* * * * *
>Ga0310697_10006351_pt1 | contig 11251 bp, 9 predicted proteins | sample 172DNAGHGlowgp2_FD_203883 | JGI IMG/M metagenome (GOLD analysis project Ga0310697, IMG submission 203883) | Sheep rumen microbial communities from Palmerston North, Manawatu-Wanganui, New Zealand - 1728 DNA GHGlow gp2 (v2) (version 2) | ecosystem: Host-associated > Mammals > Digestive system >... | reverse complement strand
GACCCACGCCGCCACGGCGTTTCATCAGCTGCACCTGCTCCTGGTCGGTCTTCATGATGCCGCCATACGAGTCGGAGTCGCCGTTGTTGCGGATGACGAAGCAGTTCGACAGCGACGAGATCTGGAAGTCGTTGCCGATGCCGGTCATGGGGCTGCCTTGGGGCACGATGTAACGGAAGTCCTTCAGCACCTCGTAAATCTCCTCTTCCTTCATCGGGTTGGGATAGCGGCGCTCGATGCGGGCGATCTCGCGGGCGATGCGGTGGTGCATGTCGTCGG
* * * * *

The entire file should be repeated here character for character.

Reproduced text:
>Ga0310697_10006351_pt1 | contig 11251 bp, 9 predicted proteins | sample 172DNAGHGlowgp2_FD_203883 | JGI IMG/M metagenome (GOLD analysis project Ga0310697, IMG submission 203883) | Sheep rumen microbial communities from Palmerston North, Manawatu-Wanganui, New Zealand - 1728 DNA GHGlow gp2 (v2) (version 2) | ecosystem: Host-associated > Mammals > Digestive system >... | reverse complement strand
GACCCACGCCGCCACGGCGTTTCATCAGCTGCACCTGCTCCTGGTCGGTCTTCATGATGCCGCCATACGAGTCGGAGTCGCCGTTGTTGCGGATGACGAAGCAGTTCGACAGCGACGAGATCTGGAAGTCGTTGCCGATGCCGGTCATGGGGCTGCCTTGGGGCACGATGTAACGGAAGTCCTTCAGCACCTCGTAAATCTCCTCTTCCTTCATCGGGTTGGGATAGCGGCGCTCGATGCGGGCGATCTCGCGGGCGATGCGGTGGTGCATGTCGTCGG